Craig Christo, who records under the Sans Arc moniker, is close. Real close. An admitted fan of all things shoegazery, Christo tries his best to capture the magic and sound of bands ranging from Slowdive and Chapterhouse, to more modern acts like Mogwai and Sigur Rós. Being a big fan of those bands myself, I think I have a pretty good idea of what Christo is trying to accomplish with his music. But the overall feel I get from Sans Arc’s music is that of a person so indebted to their influences that it’s almost a hindrance.
First of all, let me just say that Christo does write some truly beautiful music. However, it’s just not quite the immersive sound that he’s striving for, at least, not all of the time. There are several areas where Sans Arc’s sound stumbles, or just needs a bit more refinement.
While dreampop bands were certainly never known for their strong vocals, I personally find it hard to imagine Slowdive without Neil Halstead’s lazy voice. However, the vocals are perhaps the weakest part of Sans Arc’s sound, either because they’re buried way to low in the mix (the whole “vocals as another instrument” logic might be taken a bit too seriously here), or so lethargic they’re practically unnoticeable. Conversely, Christo does use vocals to great effect when they appear as background elements, such as the ghostly wails that haunt “Gamma Rays” and “Not Our Time.”
Christo also attempts the loud/soft dynamic on tracks like “Ocean Grey” and “Space Theme,” but who isn’t these days? In Sans Arc’s case, it never quite has the impact that he’s probably striving for. Perhaps because the wall of fuzz tends to muddy things rather than give the song any additional “oomph,” or because the transitions always feel rather obvious, not to mention a bit on the rough side. Whatever the case, such dynamics are not really where Sans Arc’s strengths lie.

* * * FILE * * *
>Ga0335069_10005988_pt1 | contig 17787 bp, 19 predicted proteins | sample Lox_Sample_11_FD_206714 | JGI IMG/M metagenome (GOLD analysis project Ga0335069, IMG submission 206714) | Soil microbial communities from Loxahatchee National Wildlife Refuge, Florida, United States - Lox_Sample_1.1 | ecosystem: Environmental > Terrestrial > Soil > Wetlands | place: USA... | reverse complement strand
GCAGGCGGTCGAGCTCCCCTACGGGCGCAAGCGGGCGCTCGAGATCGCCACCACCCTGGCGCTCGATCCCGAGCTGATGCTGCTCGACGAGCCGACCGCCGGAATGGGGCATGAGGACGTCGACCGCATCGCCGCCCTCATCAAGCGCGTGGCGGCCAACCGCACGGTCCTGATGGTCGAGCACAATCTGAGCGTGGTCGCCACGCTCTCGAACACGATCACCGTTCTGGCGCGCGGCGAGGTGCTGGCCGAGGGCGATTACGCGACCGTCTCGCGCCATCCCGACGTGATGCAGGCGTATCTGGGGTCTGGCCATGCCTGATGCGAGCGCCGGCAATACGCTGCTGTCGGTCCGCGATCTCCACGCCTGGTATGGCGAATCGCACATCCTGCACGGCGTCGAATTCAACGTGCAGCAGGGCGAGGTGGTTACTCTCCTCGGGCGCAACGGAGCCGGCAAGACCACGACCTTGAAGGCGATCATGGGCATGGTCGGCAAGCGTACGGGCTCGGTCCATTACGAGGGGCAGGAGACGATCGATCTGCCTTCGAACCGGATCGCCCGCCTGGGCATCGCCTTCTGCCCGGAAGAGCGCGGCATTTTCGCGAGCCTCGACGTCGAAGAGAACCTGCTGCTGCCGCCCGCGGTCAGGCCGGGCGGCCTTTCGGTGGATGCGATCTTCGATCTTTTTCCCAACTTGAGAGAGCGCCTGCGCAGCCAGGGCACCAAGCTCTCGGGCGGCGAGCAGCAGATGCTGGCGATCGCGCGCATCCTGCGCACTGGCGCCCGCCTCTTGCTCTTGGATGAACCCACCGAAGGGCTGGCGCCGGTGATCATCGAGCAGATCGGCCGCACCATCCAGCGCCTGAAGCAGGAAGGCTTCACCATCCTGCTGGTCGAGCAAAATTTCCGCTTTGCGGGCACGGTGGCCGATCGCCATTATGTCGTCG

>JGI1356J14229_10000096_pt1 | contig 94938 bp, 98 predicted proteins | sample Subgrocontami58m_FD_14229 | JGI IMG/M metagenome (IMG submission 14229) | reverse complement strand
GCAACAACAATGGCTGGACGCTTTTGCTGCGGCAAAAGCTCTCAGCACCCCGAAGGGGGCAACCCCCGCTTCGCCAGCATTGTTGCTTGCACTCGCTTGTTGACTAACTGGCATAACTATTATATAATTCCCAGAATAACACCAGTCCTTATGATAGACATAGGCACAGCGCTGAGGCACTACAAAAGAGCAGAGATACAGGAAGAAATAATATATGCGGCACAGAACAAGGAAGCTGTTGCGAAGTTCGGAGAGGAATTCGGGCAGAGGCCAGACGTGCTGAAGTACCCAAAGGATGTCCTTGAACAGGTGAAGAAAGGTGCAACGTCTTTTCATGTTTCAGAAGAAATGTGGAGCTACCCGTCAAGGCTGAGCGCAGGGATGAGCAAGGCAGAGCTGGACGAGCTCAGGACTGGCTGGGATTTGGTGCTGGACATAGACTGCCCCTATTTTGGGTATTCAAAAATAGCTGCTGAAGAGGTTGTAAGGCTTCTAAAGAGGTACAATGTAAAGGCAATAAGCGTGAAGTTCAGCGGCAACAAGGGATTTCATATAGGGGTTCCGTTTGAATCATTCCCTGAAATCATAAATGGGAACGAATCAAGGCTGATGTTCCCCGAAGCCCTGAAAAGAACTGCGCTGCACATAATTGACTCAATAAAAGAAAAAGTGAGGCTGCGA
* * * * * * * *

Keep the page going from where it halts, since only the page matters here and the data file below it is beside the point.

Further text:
Now, that might have changed, as two more members have joined the band since this disc was recorded. But listening to A Remote View, I often found myself more intrigued by the its quieter, subtler moments, as opposed to those times when Christo is trying to overwhelm the listener. I wish this aspect had been explored more completely. The mellower moments are where Sans Arc’s sound really seems to come together, especially when the stilted drum programming is eschewed for more IDM-esque elements akin to those Christo employs in his electronic project Tundra.
Specifically, I’m thinking of the bridge in “Building A Desert,” when the drums and vocals cut out and Christo’s guitar just pools there like some distant mirage or heat-induced hallucination, and the opening moments of “Space Theme,” where a somber, Godspeed-esque melody rings out against a finely woven backdrop of shimmering, bejeweled drones. At moments like these, Christo doesn’t even sound like he’s trying. Rather, he’s just letting the sound flow from his instruments, and his influences, though still present, don’t weigh nearly so heavily.